A new characteristic in the Limagrain portfolio of hybrid oilseed rape varieties will reportedly offer UK growers a measurable and tangible level of stem-based disease resistance.
Stem Health comes on the back of the company’s hybrid breeding programme and covers the three primary stem-based diseases: phoma, light leaf spot and verticillium.
“To date, there has been no valuable way of assessing a variety’s tolerance to the three most common stem-based diseases in a quantifiable way – and this is what we have set out to do with the launch of ‘Stem Health’,” said Liam Wilkinson, arable technical officer for Limagrain.
“For a Limagrain variety to hold the Stem Health tag it has to offer high levels of disease resistance to all three diseases – one single weakness leads to exclusion from the Stem Health list, or the right to carry the Stem Health claim.”
He added that this characteristic brings another level of genetic security to help mitigate as much risk as possible.
“Stem health is generally an area that is often overlooked but can have a serious impact on the gross output. However by having healthy green stems longer into the growing season we often see higher yields and oil content,” he said.
“As breeders, we have recognised that the best way to mitigate the risk to on-farm performance from these diseases, is through improved genetics, therefore Stem Health has been a key focus for the Limagrain European breeding programme.”
Across three breeding stations in Europe and in collaboration with institutes and universities, Limagrain has been able to test and evaluate material across different disease pressures.
“We select plants with good strong stems that stand well – we know the genetics will hold up,” said Mr Wilkinson.
The first varieties to offer Stem Health are the newly recommended Attica and the currently available LG Auckland, offering gross outputs of 107% and 106% respectively.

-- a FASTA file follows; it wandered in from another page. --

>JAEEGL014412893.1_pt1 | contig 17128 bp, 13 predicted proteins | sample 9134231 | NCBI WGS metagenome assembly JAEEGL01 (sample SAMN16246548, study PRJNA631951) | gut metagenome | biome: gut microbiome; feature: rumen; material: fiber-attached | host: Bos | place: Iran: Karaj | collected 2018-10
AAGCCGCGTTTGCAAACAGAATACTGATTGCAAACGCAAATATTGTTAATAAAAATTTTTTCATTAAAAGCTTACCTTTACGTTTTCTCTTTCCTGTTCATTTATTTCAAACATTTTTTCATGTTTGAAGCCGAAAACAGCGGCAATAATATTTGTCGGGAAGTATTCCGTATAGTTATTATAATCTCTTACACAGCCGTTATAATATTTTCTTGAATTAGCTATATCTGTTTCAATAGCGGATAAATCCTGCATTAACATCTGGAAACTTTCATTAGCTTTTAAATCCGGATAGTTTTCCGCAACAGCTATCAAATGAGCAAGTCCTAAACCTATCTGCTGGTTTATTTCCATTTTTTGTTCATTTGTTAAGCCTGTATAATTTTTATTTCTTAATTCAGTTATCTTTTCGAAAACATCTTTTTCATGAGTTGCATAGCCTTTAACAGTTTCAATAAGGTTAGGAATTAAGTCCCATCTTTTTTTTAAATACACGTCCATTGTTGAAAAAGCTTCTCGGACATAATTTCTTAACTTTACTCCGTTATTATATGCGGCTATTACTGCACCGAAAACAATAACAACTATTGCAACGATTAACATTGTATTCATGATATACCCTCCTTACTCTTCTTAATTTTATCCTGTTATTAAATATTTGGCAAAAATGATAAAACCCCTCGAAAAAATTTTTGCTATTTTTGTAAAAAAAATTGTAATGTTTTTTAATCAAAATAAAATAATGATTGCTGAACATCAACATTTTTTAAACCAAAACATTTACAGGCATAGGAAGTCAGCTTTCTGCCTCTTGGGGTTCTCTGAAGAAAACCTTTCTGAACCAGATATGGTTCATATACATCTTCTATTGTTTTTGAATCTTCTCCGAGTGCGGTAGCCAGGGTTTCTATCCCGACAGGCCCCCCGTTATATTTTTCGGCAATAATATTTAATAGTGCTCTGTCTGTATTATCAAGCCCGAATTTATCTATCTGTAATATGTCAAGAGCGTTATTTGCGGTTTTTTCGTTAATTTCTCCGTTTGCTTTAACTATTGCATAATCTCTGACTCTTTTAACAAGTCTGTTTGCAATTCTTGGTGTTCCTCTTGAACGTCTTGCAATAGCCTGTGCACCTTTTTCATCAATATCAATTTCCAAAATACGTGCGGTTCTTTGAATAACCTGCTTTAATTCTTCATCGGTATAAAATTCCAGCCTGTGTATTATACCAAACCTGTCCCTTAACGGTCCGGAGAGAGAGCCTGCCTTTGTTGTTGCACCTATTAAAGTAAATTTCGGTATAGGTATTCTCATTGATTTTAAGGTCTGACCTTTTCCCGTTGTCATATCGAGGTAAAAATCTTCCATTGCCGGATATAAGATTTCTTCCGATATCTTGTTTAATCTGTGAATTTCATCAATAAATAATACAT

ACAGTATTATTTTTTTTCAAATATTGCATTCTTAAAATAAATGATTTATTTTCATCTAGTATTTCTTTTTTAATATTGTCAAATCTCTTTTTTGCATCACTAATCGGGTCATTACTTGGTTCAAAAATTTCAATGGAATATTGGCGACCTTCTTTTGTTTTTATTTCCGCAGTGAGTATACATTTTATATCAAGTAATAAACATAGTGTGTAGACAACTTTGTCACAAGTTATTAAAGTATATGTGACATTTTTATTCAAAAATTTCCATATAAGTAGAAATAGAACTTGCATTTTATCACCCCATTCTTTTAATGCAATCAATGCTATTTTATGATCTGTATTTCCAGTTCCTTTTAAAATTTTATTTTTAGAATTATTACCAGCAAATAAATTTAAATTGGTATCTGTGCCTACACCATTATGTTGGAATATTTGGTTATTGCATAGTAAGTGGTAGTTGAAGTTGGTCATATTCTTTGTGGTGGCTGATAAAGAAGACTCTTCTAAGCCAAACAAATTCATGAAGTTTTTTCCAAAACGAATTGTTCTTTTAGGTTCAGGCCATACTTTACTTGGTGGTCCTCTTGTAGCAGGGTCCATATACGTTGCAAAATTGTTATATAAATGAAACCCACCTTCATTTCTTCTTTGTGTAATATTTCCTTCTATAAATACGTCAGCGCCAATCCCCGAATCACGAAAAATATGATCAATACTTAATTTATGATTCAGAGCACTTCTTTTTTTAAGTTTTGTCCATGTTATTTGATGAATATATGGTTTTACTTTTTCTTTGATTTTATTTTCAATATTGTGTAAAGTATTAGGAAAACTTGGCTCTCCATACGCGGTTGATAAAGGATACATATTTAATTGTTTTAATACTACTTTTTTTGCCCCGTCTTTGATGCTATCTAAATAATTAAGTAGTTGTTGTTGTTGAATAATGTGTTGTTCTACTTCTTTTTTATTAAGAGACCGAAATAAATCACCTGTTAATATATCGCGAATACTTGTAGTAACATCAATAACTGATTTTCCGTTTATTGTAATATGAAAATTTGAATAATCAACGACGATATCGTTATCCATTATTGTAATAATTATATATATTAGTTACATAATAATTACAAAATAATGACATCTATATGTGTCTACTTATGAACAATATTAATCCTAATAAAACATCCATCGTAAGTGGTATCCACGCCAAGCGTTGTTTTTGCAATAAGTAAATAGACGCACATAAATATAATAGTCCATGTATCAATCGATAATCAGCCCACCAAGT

The OSR market
In a recent industry briefing, Limagrain’s arable marketing manager William Charlton said that there was increased confidence in oilseed rape on the back of high commodity prices and a better understanding of crop establishment.
“Oilseed rape is still the best non-cereal break crop, and second to first wheats in many situations in terms of farm gross margins – and with newer varieties bringing improved yields, vigour and agronomic characteristics to the rotation – growers are seeing the opportunity provided by the crop,” he said.
“We saw a big rebound in the crop in 2021, with the planted area for harvest 2022 up around 361,000ha. This year, we expect that to go up to 414,000ha sown.”
“We also see the popularity of hybrids increasing, with hybrids making up 71% of the crop drilled this year, and only 19% of the crop is down to conventional varieties and 10% to farm-saved seed.”
“There is no doubt that the rise in popularity of hybrids is led by their vigour, as well as their ability, in the case of Limagrain hybrids, to offer Stem Protect, TuYV, Clubroot, Pod Shatter and RLM7 resistance – all of which contribute to yield stability, which we know is what growers are looking for on-farm,” he concluded.